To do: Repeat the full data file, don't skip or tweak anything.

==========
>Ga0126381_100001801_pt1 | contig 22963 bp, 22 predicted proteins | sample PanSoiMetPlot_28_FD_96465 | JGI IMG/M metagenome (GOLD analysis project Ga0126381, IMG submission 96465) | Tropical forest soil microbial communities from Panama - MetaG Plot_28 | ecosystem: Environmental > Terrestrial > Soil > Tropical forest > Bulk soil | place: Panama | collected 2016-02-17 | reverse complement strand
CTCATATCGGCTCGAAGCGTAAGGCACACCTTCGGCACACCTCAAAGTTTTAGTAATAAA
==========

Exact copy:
>Ga0126381_100001801_pt1 | contig 22963 bp, 22 predicted proteins | sample PanSoiMetPlot_28_FD_96465 | JGI IMG/M metagenome (GOLD analysis project Ga0126381, IMG submission 96465) | Tropical forest soil microbial communities from Panama - MetaG Plot_28 | ecosystem: Environmental > Terrestrial > Soil > Tropical forest > Bulk soil | place: Panama | collected 2016-02-17 | reverse complement strand
CTCATATCGGCTCGAAGCGTAAGGCACACCTTCGGCACACCTCAAAGTTTTAGTAATAAA